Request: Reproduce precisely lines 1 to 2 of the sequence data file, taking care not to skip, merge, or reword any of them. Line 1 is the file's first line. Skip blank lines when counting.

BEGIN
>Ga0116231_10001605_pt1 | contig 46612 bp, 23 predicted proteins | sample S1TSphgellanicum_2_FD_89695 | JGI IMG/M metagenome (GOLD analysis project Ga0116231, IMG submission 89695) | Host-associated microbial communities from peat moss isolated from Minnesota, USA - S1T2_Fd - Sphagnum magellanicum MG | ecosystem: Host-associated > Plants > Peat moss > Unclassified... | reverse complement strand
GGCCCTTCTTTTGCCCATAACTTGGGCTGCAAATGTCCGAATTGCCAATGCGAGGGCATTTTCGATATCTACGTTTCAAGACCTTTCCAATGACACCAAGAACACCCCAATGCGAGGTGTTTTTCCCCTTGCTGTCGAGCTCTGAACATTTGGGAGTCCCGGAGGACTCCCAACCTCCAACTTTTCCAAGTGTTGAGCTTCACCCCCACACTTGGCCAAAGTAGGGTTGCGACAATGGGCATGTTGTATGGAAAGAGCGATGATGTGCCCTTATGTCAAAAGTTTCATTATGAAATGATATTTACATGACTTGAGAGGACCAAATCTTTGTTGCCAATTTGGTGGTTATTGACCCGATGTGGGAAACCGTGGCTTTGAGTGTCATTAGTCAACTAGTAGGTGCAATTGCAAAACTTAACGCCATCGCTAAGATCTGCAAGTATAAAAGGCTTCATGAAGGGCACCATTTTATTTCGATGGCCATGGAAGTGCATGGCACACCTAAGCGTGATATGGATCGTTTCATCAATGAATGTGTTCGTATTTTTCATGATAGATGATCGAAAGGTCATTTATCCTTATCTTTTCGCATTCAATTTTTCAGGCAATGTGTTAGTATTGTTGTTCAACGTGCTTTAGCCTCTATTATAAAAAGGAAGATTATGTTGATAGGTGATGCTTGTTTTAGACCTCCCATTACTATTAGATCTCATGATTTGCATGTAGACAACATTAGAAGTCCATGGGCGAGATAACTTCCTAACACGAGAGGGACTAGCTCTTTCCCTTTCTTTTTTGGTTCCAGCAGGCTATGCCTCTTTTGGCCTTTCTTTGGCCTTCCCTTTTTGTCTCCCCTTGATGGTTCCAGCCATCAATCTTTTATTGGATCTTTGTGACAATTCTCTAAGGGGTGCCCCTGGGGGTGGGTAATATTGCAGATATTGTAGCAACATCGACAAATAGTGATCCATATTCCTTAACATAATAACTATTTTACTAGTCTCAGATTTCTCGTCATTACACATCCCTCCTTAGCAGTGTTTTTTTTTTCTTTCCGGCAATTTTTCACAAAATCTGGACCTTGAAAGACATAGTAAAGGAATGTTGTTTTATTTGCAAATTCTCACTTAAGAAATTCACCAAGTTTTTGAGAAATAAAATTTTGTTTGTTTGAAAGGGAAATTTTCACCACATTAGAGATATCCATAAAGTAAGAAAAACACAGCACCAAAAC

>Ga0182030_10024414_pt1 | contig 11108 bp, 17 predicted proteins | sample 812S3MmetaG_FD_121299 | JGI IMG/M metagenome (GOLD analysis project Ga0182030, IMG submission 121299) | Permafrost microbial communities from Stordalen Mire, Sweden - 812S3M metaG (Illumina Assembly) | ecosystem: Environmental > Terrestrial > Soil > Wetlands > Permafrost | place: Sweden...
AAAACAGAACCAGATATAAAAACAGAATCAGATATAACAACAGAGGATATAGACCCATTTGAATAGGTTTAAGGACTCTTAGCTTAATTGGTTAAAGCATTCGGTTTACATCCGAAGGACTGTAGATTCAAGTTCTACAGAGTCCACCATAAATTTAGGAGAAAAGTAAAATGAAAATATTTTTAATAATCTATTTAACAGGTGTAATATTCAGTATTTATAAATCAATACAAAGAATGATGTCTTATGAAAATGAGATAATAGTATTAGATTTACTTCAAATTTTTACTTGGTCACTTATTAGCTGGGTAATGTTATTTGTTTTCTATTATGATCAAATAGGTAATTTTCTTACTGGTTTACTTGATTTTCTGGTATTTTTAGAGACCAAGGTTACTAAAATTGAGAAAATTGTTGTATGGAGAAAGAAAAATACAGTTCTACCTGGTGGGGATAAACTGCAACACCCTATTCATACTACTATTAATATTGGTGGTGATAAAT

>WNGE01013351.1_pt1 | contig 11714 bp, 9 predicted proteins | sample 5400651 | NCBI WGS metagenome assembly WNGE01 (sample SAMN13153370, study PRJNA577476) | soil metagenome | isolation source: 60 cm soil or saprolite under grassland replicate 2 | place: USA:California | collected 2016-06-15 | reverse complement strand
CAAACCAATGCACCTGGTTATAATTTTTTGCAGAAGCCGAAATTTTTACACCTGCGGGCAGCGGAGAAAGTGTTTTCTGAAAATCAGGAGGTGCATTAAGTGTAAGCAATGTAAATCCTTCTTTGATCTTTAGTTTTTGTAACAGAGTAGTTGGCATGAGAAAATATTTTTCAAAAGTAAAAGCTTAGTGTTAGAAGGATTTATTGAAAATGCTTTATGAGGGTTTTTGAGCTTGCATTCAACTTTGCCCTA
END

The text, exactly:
>Ga0116231_10001605_pt1 | contig 46612 bp, 23 predicted proteins | sample S1TSphgellanicum_2_FD_89695 | JGI IMG/M metagenome (GOLD analysis project Ga0116231, IMG submission 89695) | Host-associated microbial communities from peat moss isolated from Minnesota, USA - S1T2_Fd - Sphagnum magellanicum MG | ecosystem: Host-associated > Plants > Peat moss > Unclassified... | reverse complement strand
GGCCCTTCTTTTGCCCATAACTTGGGCTGCAAATGTCCGAATTGCCAATGCGAGGGCATTTTCGATATCTACGTTTCAAGACCTTTCCAATGACACCAAGAACACCCCAATGCGAGGTGTTTTTCCCCTTGCTGTCGAGCTCTGAACATTTGGGAGTCCCGGAGGACTCCCAACCTCCAACTTTTCCAAGTGTTGAGCTTCACCCCCACACTTGGCCAAAGTAGGGTTGCGACAATGGGCATGTTGTATGGAAAGAGCGATGATGTGCCCTTATGTCAAAAGTTTCATTATGAAATGATATTTACATGACTTGAGAGGACCAAATCTTTGTTGCCAATTTGGTGGTTATTGACCCGATGTGGGAAACCGTGGCTTTGAGTGTCATTAGTCAACTAGTAGGTGCAATTGCAAAACTTAACGCCATCGCTAAGATCTGCAAGTATAAAAGGCTTCATGAAGGGCACCATTTTATTTCGATGGCCATGGAAGTGCATGGCACACCTAAGCGTGATATGGATCGTTTCATCAATGAATGTGTTCGTATTTTTCATGATAGATGATCGAAAGGTCATTTATCCTTATCTTTTCGCATTCAATTTTTCAGGCAATGTGTTAGTATTGTTGTTCAACGTGCTTTAGCCTCTATTATAAAAAGGAAGATTATGTTGATAGGTGATGCTTGTTTTAGACCTCCCATTACTATTAGATCTCATGATTTGCATGTAGACAACATTAGAAGTCCATGGGCGAGATAACTTCCTAACACGAGAGGGACTAGCTCTTTCCCTTTCTTTTTTGGTTCCAGCAGGCTATGCCTCTTTTGGCCTTTCTTTGGCCTTCCCTTTTTGTCTCCCCTTGATGGTTCCAGCCATCAATCTTTTATTGGATCTTTGTGACAATTCTCTAAGGGGTGCCCCTGGGGGTGGGTAATATTGCAGATATTGTAGCAACATCGACAAATAGTGATCCATATTCCTTAACATAATAACTATTTTACTAGTCTCAGATTTCTCGTCATTACACATCCCTCCTTAGCAGTGTTTTTTTTTTCTTTCCGGCAATTTTTCACAAAATCTGGACCTTGAAAGACATAGTAAAGGAATGTTGTTTTATTTGCAAATTCTCACTTAAGAAATTCACCAAGTTTTTGAGAAATAAAATTTTGTTTGTTTGAAAGGGAAATTTTCACCACATTAGAGATATCCATAAAGTAAGAAAAACACAGCACCAAAAC